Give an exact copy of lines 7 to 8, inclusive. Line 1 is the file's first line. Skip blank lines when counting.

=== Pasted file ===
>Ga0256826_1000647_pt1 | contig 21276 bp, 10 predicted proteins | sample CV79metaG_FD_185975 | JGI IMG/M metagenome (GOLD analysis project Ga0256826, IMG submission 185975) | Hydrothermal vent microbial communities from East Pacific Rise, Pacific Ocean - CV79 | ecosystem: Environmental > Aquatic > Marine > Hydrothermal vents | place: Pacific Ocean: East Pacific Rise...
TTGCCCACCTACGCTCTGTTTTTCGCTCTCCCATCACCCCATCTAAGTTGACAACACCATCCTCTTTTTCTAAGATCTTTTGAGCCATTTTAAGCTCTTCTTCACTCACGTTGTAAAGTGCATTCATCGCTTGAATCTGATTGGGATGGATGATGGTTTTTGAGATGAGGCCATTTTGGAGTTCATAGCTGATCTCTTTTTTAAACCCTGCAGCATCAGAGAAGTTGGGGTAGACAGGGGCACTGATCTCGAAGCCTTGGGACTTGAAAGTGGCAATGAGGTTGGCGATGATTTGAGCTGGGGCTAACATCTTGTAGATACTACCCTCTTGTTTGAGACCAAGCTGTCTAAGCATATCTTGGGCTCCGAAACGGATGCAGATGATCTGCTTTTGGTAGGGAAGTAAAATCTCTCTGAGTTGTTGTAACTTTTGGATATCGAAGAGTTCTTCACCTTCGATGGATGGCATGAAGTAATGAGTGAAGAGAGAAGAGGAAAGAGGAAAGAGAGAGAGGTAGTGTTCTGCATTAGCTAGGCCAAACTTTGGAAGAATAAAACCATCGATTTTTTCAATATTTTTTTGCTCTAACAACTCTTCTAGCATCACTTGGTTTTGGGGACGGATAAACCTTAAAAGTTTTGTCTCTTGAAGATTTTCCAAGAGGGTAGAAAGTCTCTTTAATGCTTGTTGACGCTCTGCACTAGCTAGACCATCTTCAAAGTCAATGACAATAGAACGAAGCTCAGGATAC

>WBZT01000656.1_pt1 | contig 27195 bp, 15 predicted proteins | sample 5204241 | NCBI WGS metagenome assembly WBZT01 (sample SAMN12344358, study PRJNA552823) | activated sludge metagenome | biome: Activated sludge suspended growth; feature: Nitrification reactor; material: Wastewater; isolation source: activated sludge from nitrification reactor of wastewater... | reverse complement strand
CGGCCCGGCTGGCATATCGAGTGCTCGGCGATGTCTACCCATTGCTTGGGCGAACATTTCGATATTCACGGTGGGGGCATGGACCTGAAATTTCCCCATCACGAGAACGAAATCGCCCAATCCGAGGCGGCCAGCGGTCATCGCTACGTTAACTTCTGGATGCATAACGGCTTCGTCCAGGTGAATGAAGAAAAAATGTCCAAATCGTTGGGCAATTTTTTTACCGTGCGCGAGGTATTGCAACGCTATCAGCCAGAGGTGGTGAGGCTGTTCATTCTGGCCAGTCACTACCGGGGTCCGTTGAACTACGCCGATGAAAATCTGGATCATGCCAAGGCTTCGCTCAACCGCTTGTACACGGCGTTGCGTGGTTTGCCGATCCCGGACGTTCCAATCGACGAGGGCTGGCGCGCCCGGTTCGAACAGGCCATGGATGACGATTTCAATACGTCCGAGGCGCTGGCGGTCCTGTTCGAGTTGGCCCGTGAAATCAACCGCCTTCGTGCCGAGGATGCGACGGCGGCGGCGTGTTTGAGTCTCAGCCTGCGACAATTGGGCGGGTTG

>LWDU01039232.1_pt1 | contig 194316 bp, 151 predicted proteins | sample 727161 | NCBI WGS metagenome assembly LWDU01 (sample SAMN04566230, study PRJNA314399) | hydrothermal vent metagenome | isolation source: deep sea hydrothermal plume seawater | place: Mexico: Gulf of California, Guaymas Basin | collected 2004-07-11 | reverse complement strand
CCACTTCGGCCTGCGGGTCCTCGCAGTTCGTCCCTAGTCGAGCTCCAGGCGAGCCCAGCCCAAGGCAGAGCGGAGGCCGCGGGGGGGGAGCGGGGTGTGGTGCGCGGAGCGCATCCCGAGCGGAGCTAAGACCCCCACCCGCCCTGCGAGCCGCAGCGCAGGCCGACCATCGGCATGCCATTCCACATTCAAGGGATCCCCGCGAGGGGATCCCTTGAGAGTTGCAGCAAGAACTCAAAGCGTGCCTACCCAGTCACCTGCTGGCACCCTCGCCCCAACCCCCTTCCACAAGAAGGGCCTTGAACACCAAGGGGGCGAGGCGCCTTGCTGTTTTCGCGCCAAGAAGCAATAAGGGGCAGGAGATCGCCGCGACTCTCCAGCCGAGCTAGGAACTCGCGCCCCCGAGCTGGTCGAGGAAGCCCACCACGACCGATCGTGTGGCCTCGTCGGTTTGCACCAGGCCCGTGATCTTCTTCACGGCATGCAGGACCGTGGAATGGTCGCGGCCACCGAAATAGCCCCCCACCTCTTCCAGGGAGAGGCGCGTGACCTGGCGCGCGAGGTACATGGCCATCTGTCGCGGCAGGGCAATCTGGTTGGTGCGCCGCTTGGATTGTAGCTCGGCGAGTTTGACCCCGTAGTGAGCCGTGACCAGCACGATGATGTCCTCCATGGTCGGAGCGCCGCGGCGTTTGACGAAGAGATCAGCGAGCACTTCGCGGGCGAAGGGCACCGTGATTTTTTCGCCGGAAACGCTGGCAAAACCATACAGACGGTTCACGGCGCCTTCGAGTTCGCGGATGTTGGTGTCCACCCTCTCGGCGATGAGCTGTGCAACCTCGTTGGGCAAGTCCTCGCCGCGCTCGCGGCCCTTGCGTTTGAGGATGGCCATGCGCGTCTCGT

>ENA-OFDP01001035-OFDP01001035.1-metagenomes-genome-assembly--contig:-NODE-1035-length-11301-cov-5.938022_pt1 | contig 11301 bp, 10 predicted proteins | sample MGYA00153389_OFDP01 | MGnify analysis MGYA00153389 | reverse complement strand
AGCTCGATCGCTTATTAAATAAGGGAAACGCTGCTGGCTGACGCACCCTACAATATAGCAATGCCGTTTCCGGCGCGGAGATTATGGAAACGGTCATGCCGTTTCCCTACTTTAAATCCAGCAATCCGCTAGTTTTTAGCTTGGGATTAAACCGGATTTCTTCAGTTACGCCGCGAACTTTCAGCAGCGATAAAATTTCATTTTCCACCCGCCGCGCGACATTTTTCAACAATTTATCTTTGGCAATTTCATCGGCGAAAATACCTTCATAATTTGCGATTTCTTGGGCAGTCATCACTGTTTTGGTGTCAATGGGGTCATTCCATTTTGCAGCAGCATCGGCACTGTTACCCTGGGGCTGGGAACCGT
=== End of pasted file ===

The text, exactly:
>ENA-OFDP01001035-OFDP01001035.1-metagenomes-genome-assembly--contig:-NODE-1035-length-11301-cov-5.938022_pt1 | contig 11301 bp, 10 predicted proteins | sample MGYA00153389_OFDP01 | MGnify analysis MGYA00153389 | reverse complement strand
AGCTCGATCGCTTATTAAATAAGGGAAACGCTGCTGGCTGACGCACCCTACAATATAGCAATGCCGTTTCCGGCGCGGAGATTATGGAAACGGTCATGCCGTTTCCCTACTTTAAATCCAGCAATCCGCTAGTTTTTAGCTTGGGATTAAACCGGATTTCTTCAGTTACGCCGCGAACTTTCAGCAGCGATAAAATTTCATTTTCCACCCGCCGCGCGACATTTTTCAACAATTTATCTTTGGCAATTTCATCGGCGAAAATACCTTCATAATTTGCGATTTCTTGGGCAGTCATCACTGTTTTGGTGTCAATGGGGTCATTCCATTTTGCAGCAGCATCGGCACTGTTACCCTGGGGCTGGGAACCGT